Foresters take their responsibility to guard protected species seriously. When it comes to the gopher tortoise, a keystone species whose burrow provides shelter to more than 300 other types of forest creatures, we build our planting and harvesting plan around ensuring their safety.
LONG COUNTY, Georgia—Blake McMichael stands on the boundary line between two Rayonier forests. He points out the differences between the one on his left, a forest with wet, clay soils, and his right, a dry, sandy forest that has been managed differently in order to protect gopher tortoises and their burrows.
Preferring dry soils, gopher tortoises are what’s called a keystone species, so named because their burrows provide shelter to as many as 300 other types of creatures in the forest. Rabbits, mice, insects, birds, foxes and even snakes seek shelter in their burrows, including the federally-threatened Eastern Indigo Snake.
“By protecting burrows, we’re not only helping the gopher tortoise, but also the many other species that use its shelter,” Blake says.
Blake, a Resource Land Manager in charge of replanting forests, has the drier, sandy forests that are inhabited by gopher tortoises planted by hand. Minimizing the use of heavy equipment helps protect gopher tortoises and their burrows. The young trees will grow among vegetation like palmetto bushes and other undergrowth gophers like to eat.
On wetter soils nearby, where gopher tortoises don’t go, he had rows plowed and mechanically planted, encouraging much faster growth rates.
Found in the Southeastern U.S., gopher tortoises are vegetarians who eat berries, grasses, mushrooms and prickly pear cacti. They’re prolific diggers, with burrows reaching depths of 9 to 23 feet deep and 3 to 52 feet long! When they reach adulthood, they’re typically 15 inches long and weigh 8-15 lbs. Their average lifespan is 80 years.
Protecting Gopher Tortoises While Planting Trees
Rayonier has its own spatial mapping system, not unlike the GPS systems consumers use when they travel. Our system has many layers of information, including a property’s soil type, topography, what has been planted there previously, notes about any protected species on the property, and much more. All that information is available on a tablet foresters can take with them into the woods.
When Blake looks at a stand of trees in the system, he can quickly find out if it has the dry, sandy soils and higher ground that gopher tortoises prefer. If active burrows have been identified on the property previously, foresters leave “pins” on the map. These indicate the presence of gopher tortoises in that particular stand of trees.
Blake also walks through the forest to visually survey the site, checking for active burrows in the process. He looks for the characteristic oval-shaped hole in the ground with a wide, sandy collar (or apron) in front. An active burrow will have clean, smooth sand in front of it, while abandoned burrows may be overgrown. The average male tortoise may dig as many as 35 burrows in his lifetime.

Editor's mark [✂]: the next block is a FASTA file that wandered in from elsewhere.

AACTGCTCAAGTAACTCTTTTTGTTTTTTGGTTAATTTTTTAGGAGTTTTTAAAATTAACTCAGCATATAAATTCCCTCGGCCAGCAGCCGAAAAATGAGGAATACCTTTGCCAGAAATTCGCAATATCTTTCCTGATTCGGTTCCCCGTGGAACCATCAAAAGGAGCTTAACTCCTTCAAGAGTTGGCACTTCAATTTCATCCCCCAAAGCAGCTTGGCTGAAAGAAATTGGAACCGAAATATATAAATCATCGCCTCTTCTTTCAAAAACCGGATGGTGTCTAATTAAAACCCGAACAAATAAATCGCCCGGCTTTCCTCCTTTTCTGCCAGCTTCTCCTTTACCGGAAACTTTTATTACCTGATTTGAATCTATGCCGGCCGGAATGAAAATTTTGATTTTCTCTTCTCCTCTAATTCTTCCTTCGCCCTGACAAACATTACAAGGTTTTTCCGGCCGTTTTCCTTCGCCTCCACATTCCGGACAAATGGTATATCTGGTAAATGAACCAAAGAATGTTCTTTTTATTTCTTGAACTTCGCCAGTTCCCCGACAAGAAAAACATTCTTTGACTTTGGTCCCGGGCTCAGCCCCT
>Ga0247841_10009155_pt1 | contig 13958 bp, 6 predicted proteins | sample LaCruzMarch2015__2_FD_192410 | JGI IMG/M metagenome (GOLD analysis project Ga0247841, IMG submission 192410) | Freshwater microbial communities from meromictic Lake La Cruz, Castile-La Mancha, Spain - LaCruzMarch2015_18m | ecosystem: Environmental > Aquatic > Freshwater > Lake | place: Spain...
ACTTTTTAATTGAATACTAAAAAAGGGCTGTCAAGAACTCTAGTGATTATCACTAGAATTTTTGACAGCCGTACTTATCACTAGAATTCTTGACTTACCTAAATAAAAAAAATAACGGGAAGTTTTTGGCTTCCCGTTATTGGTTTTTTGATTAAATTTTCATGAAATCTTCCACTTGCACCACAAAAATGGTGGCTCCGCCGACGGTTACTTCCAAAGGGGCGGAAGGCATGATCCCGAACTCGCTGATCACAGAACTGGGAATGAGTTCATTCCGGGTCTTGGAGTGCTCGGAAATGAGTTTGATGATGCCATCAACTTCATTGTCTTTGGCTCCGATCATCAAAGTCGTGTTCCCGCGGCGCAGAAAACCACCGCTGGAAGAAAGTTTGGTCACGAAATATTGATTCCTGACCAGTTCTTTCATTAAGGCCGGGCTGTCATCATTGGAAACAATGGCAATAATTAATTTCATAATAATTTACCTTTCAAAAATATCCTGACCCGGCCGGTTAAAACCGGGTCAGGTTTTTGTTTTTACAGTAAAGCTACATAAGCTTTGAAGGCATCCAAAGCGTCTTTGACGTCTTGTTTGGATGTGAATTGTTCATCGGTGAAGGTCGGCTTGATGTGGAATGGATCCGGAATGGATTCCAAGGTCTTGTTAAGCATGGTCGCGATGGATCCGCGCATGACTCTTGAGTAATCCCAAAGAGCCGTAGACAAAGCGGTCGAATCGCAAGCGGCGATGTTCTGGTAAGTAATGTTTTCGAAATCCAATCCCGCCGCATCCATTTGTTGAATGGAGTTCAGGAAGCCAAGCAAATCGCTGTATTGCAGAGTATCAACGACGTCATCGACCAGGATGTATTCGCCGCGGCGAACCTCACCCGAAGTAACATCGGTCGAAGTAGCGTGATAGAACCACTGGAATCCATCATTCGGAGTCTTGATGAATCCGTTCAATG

Protecting Gopher Tortoises During a Timber Harvest
On the other side of our business, when forests are full grown and ready for harvest, we work with our logging contractors to protect gopher tortoises and their burrows. This may include site visits, pre-harvest meetings, flagging, and showing pictures to help them know what to look for.
If a burrow is in a location where it could be overlooked, our foresters find creative ways to ensure it’s safe. In one instance, when an active burrow was found right next to a forest road, a Georgia forester had a logger place a barrier of logs beside the burrow to ensure no one drove on top of it. In another instance, our forester directed a logging crew to cut a series of trees about 4 feet high to visually cordon off an area around a burrow.
“One of the most important things that we can do as foresters is to ensure that whoever is working on our properties can play a role in protecting the burrows while they’re on site,” Blake says.
Many Species Protected in Our Forests
Gopher tortoises are just one of a myriad of wildlife Rayonier protects on its land. For example, throughout the U.S., we protect the American Bald Eagle and its nest. In the Pacific Northwest, we protect Northern Spotted Owls and Marbled Murrelets. We have invested tens of millions of dollars into restoring salmon habitat in Washington State alone. We protect the habitat of the Red Hills Salamander in Alabama, and the Leopard Darter Fish in Oklahoma. In New Zealand, we work with conservation agencies to protect kiwi, New Zealand Falcons, and New Zealand Sea Lions. You can learn more about the many species we protect here.
And while we’re taking special care to protect vulnerable species, our forests are providing clean air, habitats for many other creatures, and clean water while they grow. Once grown, our trees will become the raw material needed for 1000s of everyday products, and we’ll replant the site for the next generation of trees.
“We’re providing a renewable, sustainable resource that people need,” Blake says. “We want to make sure we’re leaving areas where future generations have the animals that live on the property as well as the resources provided by the property.”